UCI to introduce ‘High Temperature Protocol’ for 2024 in response to climate change

Initiative grants new powers to protect rider safety on the hottest days in response to extreme conditions in recent seasons

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Jonas Vingegaard struggles in the heat at the Tour de France.
© A.S.O./Charly Lopez

Cycling’s governing body, the UCI, has announced new measures to protect riders from the effects of extreme heat.

The timing is appropriate as the weeks tick down to the 2024 season kicking off with Australia’s Tour Down Under on January 12, at which riders have historically faced some of the most intense conditions of any race on the calendar.

Temperatures at the event regularly exceed 40°C (104°F), while Europe’s prestigious Grand Tours – the Tour de France, Giro d’Italia, and Vuelta a España – have increasingly battled extreme heat as climate change makes its impact felt on the sporting calendar.

The UCI explicitly linked the announcement to global warming, declaring the decision had been made “in view of the climate changes that the world has been facing in recent years”.

The new ‘High Temperature Protocol’ grants powers to a safety panel to take action to protect riders in the event of high temperatures or humidity.

The options outlined include moving start zones into the shade, changing start times, or modifying or postponing race routes.

The UCI’s announcement also outlines other measures such as “supplying teams with cold drinks and crushed ice during the race and increasing the number of refueling motorbikes”.

The move won’t be officially confirmed until the UCI management committee meets at the end of January, but BikeTips understands that the protocol will already be in place before that date when the 2024 season’s curtain-raising Tour Down Under begins.

“The health, safety, and well-being of our cyclists are of the utmost importance,” UCI President David Lappartient announced in the governing body’s press release.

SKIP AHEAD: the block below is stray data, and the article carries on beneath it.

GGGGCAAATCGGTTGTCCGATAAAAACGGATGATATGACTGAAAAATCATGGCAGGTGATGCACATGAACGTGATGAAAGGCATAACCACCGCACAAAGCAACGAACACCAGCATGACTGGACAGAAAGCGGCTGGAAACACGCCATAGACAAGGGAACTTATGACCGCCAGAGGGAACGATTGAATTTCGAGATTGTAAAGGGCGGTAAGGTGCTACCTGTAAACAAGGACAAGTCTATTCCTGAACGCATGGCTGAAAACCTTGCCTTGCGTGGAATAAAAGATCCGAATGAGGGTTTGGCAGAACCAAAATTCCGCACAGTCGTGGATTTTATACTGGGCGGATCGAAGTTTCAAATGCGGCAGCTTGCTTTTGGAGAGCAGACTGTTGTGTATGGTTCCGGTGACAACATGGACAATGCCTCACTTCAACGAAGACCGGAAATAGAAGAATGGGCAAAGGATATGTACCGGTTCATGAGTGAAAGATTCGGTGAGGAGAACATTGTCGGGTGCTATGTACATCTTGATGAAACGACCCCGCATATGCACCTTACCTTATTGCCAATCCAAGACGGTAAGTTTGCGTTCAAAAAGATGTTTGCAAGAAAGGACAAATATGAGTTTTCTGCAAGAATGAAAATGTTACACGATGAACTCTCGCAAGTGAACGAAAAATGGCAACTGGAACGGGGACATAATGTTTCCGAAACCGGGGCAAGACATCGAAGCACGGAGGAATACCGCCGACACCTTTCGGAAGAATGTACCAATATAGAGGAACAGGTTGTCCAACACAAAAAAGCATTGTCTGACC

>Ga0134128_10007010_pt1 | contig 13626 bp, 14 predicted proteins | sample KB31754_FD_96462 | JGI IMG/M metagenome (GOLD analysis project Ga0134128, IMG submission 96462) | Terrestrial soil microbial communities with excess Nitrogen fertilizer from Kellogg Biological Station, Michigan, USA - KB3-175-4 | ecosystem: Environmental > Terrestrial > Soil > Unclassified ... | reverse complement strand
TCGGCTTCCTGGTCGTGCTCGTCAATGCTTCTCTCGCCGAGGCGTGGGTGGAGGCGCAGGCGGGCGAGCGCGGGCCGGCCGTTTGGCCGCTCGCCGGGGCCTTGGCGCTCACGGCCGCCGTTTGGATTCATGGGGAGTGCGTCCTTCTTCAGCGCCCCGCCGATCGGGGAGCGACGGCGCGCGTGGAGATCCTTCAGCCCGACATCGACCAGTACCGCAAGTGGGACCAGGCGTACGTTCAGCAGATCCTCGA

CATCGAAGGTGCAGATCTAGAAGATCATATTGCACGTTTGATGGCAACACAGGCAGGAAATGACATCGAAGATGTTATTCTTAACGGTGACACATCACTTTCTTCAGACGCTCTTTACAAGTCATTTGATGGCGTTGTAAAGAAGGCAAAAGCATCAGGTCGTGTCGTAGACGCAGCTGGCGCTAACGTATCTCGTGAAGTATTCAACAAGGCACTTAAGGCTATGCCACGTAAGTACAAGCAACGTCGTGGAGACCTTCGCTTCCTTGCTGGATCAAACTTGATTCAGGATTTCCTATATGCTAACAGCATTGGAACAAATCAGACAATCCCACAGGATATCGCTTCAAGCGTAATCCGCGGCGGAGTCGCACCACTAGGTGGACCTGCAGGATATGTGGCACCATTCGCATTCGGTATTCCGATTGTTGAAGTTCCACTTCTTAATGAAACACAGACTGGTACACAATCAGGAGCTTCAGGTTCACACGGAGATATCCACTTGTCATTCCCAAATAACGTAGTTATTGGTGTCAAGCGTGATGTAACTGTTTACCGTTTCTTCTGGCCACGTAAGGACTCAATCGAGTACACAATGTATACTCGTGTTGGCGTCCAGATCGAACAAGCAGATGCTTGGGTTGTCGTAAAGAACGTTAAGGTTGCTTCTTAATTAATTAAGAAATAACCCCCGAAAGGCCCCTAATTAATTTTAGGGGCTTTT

“That is why the UCI is continually working to respond to new situations and adapt its protocols in line with the changing environment in which cyclists evolve.”

Matteo Jorgenson suffers in the extreme heat after a race in Oman, which would be covered by the UCI High Temperature Protocol.
© A.S.O./Oman Cycling Association/Thomas Maheux

Will the High Temperature Protocol make any difference?

Though any move to protect rider safety should be welcomed, some might be forgiven for wondering whether the new protocol will make any practical difference.

The UCI itself states that “the components of this protocol will remain the same as those of the existing Extreme Weather Protocol”, which was established in 2015 and is already intended to cover “all adverse weather conditions”, including extreme heat.

Nonetheless, the new protocol will establish clearer guidelines as to what meets the threshold of “extreme high temperatures”, and a stronger framework as to how race organizers should respond, which should provide some extra protection to riders.

However, more cynical fans might argue that the increasing regularity of lucrative races held in the scorching climates of the Middle East means the UCI bears some responsibility for exposing cyclists to extreme conditions more often than necessary.

That major races such as the Tour de France have previously faced criticism for their high carbon emissions – a major contributor to global warming – may also factor in the lukewarm reception to the High Temperature Protocol.

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As a UESCA-certified cycling coach, Rory loves cycling in all its forms, but is a road cyclist at heart. He clocked early on that he had much more of a talent for coaching and writing about bikes than he ever did racing them. In recent years, the focus of Rory's love affair with cycling has shifted to bikepacking - a discipline he found well-suited to his "enthusiasm-over-talent" approach.

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